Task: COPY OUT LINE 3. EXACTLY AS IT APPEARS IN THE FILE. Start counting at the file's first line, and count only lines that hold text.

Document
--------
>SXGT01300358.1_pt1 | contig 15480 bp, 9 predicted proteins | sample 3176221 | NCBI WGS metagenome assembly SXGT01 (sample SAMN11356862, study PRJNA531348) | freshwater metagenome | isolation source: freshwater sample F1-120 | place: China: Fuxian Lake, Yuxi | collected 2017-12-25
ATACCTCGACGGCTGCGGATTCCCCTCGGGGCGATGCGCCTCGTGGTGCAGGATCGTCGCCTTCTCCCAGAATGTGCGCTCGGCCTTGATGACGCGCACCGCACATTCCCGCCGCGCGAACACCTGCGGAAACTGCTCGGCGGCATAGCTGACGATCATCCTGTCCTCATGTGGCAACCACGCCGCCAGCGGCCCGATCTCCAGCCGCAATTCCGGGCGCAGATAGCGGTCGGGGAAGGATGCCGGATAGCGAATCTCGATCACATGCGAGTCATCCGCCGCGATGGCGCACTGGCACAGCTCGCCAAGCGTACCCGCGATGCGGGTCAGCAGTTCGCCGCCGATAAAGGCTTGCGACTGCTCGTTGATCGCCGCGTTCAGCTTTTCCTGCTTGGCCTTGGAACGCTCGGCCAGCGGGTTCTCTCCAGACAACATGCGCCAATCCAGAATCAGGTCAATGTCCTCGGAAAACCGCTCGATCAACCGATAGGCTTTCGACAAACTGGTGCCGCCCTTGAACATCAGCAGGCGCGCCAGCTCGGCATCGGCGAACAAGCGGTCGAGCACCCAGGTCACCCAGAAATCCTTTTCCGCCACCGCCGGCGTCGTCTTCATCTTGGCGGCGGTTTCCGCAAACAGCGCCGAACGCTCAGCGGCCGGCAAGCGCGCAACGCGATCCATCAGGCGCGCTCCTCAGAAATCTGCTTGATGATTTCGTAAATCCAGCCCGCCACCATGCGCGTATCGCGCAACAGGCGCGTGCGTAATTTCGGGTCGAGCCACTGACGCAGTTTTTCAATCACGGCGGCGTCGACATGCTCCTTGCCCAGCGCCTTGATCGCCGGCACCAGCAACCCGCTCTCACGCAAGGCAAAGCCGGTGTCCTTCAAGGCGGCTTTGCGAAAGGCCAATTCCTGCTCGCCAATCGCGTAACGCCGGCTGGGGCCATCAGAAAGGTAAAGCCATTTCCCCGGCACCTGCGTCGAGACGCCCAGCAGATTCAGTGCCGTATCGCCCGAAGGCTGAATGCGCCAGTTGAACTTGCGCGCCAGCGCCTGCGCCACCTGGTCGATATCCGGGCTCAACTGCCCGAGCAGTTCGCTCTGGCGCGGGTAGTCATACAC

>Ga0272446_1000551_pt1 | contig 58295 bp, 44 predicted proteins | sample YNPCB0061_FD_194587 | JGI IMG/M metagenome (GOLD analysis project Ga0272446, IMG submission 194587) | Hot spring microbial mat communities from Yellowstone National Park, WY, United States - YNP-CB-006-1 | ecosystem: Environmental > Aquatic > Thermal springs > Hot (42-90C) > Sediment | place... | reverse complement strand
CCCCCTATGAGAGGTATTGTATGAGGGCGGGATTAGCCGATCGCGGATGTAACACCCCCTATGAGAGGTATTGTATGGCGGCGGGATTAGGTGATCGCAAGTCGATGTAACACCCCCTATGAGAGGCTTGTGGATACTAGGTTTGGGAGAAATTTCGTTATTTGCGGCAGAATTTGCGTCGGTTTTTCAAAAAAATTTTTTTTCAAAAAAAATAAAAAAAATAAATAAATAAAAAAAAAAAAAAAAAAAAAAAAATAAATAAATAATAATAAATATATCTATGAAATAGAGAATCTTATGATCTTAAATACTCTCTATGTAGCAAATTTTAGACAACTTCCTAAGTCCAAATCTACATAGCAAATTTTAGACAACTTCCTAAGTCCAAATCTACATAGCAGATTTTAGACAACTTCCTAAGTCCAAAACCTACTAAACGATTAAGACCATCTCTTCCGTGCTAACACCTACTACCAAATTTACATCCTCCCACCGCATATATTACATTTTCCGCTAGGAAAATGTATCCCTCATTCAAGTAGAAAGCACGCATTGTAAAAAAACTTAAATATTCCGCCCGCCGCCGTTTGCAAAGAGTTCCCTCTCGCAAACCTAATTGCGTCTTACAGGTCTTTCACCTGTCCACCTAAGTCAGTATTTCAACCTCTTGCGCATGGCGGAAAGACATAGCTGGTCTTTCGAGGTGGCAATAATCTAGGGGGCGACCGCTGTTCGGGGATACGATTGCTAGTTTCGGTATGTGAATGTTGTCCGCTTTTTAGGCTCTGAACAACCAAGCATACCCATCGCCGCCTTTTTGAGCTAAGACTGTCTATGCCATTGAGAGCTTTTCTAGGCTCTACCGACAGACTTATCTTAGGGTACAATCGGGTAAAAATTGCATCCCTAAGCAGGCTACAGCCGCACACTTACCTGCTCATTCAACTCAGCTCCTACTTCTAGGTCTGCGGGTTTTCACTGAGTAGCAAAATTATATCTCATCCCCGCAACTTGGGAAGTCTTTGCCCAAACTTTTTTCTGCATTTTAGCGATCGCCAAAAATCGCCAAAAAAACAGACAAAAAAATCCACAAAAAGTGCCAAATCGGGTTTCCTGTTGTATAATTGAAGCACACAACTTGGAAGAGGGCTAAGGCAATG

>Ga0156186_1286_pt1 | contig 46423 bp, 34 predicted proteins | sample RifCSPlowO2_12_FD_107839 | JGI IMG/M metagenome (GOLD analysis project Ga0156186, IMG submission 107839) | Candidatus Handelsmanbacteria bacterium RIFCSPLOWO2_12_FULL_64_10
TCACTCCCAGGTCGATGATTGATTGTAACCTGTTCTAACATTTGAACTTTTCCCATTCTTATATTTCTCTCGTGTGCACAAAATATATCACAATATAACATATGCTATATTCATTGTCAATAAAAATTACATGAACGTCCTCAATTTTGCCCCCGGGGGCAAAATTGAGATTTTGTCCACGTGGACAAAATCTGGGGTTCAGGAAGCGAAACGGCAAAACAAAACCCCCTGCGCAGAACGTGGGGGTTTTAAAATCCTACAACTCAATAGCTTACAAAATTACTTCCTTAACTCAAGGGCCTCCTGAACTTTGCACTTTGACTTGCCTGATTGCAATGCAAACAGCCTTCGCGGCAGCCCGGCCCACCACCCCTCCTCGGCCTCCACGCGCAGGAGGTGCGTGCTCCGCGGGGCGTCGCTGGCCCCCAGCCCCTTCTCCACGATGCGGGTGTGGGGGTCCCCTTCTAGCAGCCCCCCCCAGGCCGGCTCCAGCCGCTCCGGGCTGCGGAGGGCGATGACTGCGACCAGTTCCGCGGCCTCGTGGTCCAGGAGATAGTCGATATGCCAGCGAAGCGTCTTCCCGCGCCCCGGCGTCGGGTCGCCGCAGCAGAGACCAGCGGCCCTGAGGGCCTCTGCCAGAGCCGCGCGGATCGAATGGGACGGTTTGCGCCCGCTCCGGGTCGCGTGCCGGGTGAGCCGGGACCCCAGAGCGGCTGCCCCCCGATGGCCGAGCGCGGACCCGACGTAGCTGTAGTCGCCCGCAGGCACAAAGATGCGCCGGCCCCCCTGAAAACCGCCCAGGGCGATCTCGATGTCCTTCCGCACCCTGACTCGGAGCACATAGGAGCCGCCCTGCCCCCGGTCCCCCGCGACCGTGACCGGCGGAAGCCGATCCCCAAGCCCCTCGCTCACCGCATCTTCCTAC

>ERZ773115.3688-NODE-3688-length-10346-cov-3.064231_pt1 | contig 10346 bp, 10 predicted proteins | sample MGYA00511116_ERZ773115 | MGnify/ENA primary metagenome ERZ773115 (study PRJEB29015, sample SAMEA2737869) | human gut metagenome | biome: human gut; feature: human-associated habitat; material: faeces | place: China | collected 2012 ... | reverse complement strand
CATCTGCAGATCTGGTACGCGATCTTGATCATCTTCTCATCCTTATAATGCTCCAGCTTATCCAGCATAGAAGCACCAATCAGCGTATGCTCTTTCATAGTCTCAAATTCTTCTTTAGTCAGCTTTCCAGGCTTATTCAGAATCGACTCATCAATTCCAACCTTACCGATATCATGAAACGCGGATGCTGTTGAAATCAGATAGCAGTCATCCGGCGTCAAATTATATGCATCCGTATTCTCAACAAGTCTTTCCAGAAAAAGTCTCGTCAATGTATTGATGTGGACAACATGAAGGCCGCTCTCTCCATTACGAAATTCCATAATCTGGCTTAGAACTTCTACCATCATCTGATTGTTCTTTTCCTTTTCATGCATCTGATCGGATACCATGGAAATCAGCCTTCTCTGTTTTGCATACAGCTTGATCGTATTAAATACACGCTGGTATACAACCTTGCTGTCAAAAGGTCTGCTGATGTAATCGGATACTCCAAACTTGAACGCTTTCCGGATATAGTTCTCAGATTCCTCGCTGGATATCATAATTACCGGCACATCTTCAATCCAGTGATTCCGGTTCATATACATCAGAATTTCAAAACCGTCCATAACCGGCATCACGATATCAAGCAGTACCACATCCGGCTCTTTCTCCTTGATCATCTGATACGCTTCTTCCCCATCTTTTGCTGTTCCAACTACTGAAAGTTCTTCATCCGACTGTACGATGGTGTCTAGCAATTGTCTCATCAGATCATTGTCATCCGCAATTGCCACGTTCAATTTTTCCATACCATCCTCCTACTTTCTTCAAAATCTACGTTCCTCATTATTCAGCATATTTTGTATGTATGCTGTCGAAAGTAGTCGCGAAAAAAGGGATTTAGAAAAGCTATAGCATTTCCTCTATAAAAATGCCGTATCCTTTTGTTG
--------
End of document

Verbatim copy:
>Ga0272446_1000551_pt1 | contig 58295 bp, 44 predicted proteins | sample YNPCB0061_FD_194587 | JGI IMG/M metagenome (GOLD analysis project Ga0272446, IMG submission 194587) | Hot spring microbial mat communities from Yellowstone National Park, WY, United States - YNP-CB-006-1 | ecosystem: Environmental > Aquatic > Thermal springs > Hot (42-90C) > Sediment | place... | reverse complement strand